NEW BRUNSWICK, NJ - In the four months since the New Brunswick Performing Arts Center opened, theater-goers have purchased tickets to see a one-woman comedic play, a show about favorite native son Paul Robeson, a rousing rendition of "The Nutcracker" and other performances.
No one, however, has bought the naming rights.
Merissa Buczny, the executive director at NBPAC and vice president at DEVCO, said that might be changing soon.
She said there are ongoing negotiations to sell the naming rights to the arts portion of the building that includes the Elizabeth Ross Johnson and Arthur Laurents theaters as well as the rehearsal spaces.(Besides the 70,000 square feet of creative space, there are 20 floors housing 205 multifamily units.)
Buczny said that revenue generated from selling the naming rights would help to benefit the four tenants: the George Street Playhouse, Crossroads Theatre Company, the American Repertory Ballet and the Rutgers University Mason Gross School of the Arts.
"We're in negotiations with several (interested parties)," she said. "It's exciting. It's exciting because it helps us do what we need to do which is manage and operate this performing arts facility so that the member companies are able to put on their art and not worry about the overhead of paying rent and paying the typical cost that they would if they were property owners themselves or renters themselves. So our member companies really get the benefit of the fact that New Brunswick Performing Arts Center provides the space, operates the space, keeps the lights on and they don't have to worry about that. They can just do the art."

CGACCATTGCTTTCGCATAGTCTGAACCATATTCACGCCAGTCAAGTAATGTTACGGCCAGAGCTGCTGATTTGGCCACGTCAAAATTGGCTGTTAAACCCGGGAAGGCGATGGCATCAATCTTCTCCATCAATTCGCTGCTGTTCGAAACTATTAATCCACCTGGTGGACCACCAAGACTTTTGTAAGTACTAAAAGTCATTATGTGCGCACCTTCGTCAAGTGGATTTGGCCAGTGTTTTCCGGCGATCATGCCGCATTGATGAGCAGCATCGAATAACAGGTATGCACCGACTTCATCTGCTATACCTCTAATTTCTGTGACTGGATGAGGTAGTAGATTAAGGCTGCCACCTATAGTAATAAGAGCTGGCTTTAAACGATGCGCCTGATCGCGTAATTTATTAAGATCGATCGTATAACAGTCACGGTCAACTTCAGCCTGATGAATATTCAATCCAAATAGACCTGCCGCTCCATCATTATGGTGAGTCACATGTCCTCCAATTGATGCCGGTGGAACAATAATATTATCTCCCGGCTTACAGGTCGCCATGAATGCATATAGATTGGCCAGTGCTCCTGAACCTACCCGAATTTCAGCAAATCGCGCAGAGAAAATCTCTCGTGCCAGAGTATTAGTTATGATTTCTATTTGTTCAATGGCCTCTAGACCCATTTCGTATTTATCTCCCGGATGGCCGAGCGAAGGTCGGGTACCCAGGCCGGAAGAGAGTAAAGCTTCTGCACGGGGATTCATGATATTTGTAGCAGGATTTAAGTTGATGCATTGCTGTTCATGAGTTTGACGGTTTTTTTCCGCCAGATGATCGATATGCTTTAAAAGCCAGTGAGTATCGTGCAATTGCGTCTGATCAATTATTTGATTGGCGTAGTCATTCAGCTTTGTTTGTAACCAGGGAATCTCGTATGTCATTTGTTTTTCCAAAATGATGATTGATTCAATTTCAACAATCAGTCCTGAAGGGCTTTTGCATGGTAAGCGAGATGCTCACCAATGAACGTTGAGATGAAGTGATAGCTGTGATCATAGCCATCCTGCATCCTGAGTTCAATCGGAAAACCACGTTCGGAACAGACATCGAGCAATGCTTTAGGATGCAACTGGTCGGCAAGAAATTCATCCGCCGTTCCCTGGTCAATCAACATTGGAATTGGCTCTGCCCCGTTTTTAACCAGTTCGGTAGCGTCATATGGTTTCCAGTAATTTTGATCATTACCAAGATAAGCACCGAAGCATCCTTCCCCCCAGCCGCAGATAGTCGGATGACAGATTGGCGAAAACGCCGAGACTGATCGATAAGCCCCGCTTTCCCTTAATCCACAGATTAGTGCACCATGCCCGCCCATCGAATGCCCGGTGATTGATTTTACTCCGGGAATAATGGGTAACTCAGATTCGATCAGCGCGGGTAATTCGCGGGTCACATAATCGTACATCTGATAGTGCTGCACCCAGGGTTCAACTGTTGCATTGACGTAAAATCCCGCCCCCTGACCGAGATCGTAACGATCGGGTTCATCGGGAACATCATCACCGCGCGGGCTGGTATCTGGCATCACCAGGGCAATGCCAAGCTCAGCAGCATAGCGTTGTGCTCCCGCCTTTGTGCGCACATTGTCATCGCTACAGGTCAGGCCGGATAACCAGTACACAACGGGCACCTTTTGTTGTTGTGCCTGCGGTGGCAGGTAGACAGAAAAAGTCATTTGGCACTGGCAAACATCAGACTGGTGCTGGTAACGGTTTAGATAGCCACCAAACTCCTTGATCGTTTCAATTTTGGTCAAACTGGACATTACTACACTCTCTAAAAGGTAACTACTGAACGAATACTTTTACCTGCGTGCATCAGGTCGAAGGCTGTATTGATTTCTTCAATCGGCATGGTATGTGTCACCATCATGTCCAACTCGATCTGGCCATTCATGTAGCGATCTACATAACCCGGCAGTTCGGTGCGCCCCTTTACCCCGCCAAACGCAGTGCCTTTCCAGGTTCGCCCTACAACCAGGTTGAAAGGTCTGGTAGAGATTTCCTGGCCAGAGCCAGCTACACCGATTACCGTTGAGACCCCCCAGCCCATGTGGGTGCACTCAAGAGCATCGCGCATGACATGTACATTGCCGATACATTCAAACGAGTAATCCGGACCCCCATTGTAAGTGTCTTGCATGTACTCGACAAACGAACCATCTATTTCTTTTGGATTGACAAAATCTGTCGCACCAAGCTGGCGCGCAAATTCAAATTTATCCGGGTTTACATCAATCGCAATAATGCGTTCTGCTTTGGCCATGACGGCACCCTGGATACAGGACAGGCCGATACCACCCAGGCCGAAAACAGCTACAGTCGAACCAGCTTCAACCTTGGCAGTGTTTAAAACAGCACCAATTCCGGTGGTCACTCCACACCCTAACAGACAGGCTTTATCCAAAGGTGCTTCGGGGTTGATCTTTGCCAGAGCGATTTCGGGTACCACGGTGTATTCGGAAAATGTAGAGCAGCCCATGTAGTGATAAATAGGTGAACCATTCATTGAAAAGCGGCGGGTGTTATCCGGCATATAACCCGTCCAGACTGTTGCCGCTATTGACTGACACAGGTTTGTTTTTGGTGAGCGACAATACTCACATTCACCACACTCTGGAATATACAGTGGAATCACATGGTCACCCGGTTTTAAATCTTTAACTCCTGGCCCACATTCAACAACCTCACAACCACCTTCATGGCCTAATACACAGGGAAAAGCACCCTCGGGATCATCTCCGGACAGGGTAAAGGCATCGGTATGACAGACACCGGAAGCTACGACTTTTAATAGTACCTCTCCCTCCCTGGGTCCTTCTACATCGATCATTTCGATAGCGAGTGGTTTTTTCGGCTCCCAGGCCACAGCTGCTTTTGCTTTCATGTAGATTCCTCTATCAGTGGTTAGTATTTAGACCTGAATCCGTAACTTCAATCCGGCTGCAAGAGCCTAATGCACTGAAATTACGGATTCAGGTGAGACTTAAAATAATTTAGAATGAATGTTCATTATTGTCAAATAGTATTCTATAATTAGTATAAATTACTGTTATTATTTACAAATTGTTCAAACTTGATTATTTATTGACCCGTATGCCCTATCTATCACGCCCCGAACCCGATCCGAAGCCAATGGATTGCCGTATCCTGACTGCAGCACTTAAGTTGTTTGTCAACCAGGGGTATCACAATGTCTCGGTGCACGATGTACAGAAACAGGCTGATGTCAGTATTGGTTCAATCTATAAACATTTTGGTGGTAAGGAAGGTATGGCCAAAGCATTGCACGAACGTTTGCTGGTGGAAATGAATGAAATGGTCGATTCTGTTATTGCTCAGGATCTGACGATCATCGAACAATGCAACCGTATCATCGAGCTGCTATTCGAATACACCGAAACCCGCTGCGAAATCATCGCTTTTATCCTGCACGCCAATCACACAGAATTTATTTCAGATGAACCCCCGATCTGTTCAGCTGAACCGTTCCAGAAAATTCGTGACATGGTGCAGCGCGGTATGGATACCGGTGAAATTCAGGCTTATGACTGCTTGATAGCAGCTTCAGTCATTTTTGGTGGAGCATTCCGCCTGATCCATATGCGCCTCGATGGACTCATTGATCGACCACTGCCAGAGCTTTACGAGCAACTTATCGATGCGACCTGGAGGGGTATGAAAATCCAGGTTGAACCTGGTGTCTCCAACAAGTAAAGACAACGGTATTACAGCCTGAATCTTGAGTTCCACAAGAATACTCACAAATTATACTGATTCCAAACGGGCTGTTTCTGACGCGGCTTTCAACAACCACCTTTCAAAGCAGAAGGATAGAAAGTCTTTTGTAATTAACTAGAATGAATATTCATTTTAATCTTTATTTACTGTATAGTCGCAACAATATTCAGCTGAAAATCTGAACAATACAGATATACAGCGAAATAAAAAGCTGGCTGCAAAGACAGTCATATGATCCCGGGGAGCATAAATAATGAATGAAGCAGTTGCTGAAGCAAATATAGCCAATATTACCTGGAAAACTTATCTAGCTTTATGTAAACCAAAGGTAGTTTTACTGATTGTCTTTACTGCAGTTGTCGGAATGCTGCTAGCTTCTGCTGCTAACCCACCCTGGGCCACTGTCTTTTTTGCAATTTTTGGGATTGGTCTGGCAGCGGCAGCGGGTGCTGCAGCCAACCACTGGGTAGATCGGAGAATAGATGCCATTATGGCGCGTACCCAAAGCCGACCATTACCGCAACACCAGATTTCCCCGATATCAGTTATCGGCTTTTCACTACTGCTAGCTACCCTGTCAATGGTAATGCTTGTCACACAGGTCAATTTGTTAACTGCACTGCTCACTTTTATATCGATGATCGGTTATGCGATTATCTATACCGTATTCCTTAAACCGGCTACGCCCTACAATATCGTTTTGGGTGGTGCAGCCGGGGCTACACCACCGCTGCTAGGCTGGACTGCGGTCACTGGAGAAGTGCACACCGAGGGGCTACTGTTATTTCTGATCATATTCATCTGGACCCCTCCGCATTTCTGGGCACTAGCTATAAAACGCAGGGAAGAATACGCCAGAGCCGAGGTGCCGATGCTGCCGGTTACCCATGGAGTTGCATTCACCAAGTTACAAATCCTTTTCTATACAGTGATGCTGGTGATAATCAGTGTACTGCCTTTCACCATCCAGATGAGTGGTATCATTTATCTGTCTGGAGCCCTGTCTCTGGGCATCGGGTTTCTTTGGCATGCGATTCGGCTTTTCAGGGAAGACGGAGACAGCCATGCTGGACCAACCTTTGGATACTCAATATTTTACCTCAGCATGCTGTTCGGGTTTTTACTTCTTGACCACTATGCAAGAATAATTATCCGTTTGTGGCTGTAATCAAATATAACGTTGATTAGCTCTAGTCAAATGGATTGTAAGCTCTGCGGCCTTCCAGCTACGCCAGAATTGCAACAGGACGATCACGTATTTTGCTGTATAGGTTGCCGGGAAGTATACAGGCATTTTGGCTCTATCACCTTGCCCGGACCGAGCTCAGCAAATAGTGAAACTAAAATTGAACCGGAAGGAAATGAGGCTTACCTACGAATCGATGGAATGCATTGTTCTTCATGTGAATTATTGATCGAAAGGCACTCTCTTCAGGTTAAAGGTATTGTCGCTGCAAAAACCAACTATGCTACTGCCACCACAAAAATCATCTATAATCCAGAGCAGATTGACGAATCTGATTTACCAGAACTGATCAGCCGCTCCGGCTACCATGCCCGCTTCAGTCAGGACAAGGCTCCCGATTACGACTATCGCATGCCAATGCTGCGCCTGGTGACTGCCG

When asked if the price tag would be in excess of six figures, Buczny said, "At least."
As a matter of fact, DEVCO President Chris Paladino said back when the building opened in September that the sale of the naming rights could generate at least $1 million in revenue.
The $172 million New Brunswick Performing Arts Center opened Sept. 4 with a gala event that featured champagne toasts, speeches and, of course, performances. The evening reached a crescendo when Paladino and New Brunswick Mayor Jim Cahill rose through the stage and strode out to the theme from "Rocky."
The NBPAC is just yards away from the Heldrich Hotel, which DEVCO also built. The New Brunswick Development Corporation, or DEVCO, is a private nonprofit urban real estate development company founded in the mid-1970s to serve as a catalyst for the city's revitalization.
Buczny said the signage on the facade of the building will recognize whoever buys the naming rights.
"We would have lots of different options for branding," she said. "We have those beautiful video boards as well which make life a lot easier when you want to share a message and you want to share different messages. We have the really large video board that's above the front door and we have the one that's on the ground floor level. There's lots of options for dynamic signage and visuals throughout the space."